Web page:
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Arnold M. Knightly

Maxim permitted to move on

22 February 2007

LAS VEGAS, Nevada – Clark County commissioners on Wednesday approved use permits for a proposed Maxim magazine-themed condo-resort project despite concerns by representatives and residents from the neighboring high-rise Sky Las Vegas.

Los Angeles-based Concord Wilshire Development, which was seeking approval for a high-density project that will carry the men's lifestyle magazine name, was granted the use permits but will be allowed to resubmit a revised design review later.

The design review will include more details about the proposed project, such as tower height, entrances and parking availability.

The mixed-used project planned for the 7.7-acre site near Circus Circus would include a three-tower resort hotel with 300 rooms and 1,860 condominiums. It will also have a large casino, shops and restaurants.

David O'Malley, Concord Wilshire vice president of design and engineer, said he had expected that the design review might be held but was satisfied with obtaining the use permits.

"You can't really jump into the design process until you know what you're permitted to build," O'Malley said. "My view is that the use permit largely generalizes what you can build. It's not much more than a general idea to match to the space you're permitted to build."

He added that he still plans to break ground in 2008, with completion of the project in 2010.

The company recently hired local architectural firm Bergman, Walls & Associates as executive architects. O'Malley said the company is gathering a design team.

The project would be the first partnership between Concord Wilshire and Dennis Publishing, publisher of Maxim.

Concord Wilshire, which is new to the casino industry, will need to obtain a gaming license or find a gaming partner because of the project's planned casino.

The project is planned for a site on the northwest corner of Las Vegas Boulevard and Circus Circus Drive. It is wedged in on three sides by a Travelodge, a Circus Circus parking garage and Sky Las Vegas. Concord Wilshire assembled the four parcels in late 2005 for $50.25 million.

"Our concern is too make sure the project is compatible," Sky Las Vegas Chief Executive Officer Aaron Yashouafar said after the hearing. "It's a nice project. We just don't know the whole problem because we don't know enough about the project. And we still don't know enough."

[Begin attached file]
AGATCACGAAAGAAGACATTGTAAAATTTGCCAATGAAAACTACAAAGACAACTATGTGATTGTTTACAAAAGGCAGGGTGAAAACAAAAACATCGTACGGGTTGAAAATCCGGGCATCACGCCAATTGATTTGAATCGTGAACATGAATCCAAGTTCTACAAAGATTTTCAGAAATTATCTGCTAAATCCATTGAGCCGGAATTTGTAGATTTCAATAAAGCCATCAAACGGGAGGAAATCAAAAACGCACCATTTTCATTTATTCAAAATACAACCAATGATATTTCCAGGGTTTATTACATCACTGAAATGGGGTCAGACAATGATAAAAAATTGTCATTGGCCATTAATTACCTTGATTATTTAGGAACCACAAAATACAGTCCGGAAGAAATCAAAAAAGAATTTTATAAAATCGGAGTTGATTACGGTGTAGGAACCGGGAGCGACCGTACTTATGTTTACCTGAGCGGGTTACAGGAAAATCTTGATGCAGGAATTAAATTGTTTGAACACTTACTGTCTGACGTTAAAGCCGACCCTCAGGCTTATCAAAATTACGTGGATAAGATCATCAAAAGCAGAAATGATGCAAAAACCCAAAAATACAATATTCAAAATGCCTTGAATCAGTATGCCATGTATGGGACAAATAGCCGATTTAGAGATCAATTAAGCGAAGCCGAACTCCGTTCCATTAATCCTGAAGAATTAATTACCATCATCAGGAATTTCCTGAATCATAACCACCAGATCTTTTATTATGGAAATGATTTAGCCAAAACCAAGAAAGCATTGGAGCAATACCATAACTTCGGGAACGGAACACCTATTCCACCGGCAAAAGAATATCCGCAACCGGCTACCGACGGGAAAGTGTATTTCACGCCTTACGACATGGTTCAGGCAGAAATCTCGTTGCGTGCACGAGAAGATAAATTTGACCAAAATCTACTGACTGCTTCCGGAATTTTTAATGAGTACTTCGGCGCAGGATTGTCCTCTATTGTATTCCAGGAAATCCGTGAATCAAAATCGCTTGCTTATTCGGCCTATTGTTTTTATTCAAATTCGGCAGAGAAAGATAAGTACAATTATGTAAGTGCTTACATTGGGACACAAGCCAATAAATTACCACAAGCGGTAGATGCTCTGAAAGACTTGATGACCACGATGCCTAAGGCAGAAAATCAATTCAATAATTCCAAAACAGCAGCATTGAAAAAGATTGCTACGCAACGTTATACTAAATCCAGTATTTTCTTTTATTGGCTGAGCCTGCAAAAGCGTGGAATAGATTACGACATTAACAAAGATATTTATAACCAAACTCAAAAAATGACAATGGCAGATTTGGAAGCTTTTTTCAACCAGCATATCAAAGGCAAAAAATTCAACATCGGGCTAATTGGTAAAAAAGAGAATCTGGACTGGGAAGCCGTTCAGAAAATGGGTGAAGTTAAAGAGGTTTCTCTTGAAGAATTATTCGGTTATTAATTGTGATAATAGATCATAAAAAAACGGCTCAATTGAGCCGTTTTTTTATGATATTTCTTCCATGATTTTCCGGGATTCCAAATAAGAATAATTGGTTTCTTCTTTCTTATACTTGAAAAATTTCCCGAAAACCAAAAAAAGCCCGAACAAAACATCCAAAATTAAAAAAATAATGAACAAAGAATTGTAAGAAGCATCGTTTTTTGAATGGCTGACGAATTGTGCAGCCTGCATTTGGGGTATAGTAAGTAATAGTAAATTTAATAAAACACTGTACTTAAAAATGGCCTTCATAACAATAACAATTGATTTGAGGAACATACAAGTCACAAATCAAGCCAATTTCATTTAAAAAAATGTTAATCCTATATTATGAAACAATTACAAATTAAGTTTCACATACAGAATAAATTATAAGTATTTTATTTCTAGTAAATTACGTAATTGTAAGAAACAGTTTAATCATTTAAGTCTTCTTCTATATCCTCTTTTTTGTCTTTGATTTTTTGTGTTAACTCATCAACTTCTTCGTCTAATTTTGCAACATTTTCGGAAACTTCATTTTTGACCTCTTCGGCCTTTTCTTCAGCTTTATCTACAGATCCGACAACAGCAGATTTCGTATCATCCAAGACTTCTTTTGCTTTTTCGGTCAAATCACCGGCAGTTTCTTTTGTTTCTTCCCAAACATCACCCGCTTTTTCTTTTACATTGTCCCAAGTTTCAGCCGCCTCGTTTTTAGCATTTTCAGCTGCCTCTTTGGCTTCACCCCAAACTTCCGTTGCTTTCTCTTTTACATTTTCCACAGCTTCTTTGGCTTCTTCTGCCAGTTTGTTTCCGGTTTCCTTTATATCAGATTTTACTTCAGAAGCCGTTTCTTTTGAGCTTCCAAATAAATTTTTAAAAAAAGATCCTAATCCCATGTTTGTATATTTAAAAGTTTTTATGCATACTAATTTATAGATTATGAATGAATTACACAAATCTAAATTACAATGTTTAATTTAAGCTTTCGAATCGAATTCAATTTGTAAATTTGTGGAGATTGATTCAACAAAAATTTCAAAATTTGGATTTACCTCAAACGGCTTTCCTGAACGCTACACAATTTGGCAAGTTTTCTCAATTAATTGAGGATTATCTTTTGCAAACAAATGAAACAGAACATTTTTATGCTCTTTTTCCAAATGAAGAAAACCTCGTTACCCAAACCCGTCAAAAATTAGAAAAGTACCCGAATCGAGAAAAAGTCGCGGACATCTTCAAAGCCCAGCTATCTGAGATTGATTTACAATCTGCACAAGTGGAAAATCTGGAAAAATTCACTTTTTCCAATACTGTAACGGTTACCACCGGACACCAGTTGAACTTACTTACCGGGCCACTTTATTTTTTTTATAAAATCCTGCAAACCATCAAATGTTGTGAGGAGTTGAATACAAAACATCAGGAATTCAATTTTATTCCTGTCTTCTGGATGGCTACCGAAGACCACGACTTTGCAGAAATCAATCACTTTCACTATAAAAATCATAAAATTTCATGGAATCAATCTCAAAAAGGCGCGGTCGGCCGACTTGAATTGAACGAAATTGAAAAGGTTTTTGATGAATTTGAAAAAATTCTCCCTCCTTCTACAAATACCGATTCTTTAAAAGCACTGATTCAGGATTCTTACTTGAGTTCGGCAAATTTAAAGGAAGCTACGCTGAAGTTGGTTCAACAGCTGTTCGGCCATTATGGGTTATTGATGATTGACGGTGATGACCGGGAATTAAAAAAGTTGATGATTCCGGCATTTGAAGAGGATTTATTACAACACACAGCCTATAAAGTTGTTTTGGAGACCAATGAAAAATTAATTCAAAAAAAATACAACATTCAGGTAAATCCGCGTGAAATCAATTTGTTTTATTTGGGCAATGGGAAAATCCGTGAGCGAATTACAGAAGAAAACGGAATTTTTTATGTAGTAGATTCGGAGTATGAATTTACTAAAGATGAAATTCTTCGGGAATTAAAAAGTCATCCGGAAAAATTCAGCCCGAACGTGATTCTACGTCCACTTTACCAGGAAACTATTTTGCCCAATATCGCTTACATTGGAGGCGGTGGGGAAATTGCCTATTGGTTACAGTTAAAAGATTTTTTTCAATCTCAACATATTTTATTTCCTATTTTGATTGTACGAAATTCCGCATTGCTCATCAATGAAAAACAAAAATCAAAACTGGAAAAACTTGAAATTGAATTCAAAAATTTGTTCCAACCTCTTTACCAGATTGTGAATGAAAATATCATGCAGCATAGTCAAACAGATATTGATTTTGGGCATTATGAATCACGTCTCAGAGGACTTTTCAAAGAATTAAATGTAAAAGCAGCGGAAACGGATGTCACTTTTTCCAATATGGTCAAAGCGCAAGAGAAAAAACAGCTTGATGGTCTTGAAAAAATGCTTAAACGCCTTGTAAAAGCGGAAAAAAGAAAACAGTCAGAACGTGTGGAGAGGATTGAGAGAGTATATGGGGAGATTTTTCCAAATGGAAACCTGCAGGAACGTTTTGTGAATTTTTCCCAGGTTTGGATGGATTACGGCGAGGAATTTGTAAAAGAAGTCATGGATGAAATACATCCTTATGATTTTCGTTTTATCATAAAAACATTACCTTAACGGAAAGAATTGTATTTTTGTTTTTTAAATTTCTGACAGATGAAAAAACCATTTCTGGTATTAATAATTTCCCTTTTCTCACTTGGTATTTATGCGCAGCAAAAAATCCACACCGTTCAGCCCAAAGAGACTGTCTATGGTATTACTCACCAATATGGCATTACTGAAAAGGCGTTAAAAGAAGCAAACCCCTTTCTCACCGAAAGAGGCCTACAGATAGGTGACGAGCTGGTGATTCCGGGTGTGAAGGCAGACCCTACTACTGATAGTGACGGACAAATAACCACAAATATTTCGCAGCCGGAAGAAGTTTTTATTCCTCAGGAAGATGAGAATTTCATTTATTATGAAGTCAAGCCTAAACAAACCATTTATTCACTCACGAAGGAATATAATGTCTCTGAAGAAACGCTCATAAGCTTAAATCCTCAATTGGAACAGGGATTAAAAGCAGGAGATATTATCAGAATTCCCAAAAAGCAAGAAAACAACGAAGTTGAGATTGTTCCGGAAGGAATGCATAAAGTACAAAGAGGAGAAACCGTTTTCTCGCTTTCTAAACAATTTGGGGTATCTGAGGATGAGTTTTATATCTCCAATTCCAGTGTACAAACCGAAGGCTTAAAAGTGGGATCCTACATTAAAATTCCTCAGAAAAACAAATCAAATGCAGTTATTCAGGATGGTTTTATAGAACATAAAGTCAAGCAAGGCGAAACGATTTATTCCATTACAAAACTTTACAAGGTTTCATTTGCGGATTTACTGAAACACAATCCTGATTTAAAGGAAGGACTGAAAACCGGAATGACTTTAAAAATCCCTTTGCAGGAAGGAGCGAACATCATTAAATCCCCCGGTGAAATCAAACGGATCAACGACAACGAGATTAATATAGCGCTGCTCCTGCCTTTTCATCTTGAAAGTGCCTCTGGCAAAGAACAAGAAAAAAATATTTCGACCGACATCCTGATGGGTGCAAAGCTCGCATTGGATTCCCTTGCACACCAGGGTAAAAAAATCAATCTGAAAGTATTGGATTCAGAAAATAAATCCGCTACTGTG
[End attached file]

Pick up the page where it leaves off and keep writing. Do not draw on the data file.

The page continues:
Sky Las Vegas representatives told the commissioners they are not opposed to developing the site along the Strip. Yashouafar emphasized that he likes the idea of a casino and retail site opening next to his condo. But he worries that the project might be incompatible with his own high-rise and that Sky Las Vegas residents, especially those living outside Las Vegas, might not be able to have any say in the planning.

The first Sky Las Vegas residents are scheduled to move into the 409-unit high-rise, Yashouafar noted.

"We got a little bit blindsided when we heard about this project coming next door," said Stanley Parry, an attorney representing Sky Las Vegas. "Not that we're opposed to the project necessarily because it will probably enhance our property. It's more about having these tower structures going up against each other. To the degree we can make it compatible by angling, it can help every body."

Parry noted that the Maxim project was first heard by the Clark County Planning Commission on Jan. 2, but no one from Sky Las Vegas or his office attended because they didn't know of the meeting.

The item was largely approved and forwarded to the County Commission.

Commissioner Chris Giunchigliani asked for the item, originally scheduled to be heard on Feb. 7, to be held until Wednesday so she could better understand the issue and gather more opinions.

Giunchigliani denied a request by Parry on Wednesday to hold the item 60 to 90 more days, instead negotiating a compromise on the use permits and design reviews.

She also addressed concerns by Sky Las Vegas representatives about past developers who have obtained permits for project but ended up selling the entitled land at a higher price by saying she did not believe Concord Wilshire was going to "flip the property."

"The right development in that area is going to improve the value of the real estate with entertainment and restaurants and make that neighborhood a better place to live," Yashouafar said. "The project will be an improvement for the area. We don't expect that land to stay vacant."

O'Malley said he does not know when he will submit revised designs for review.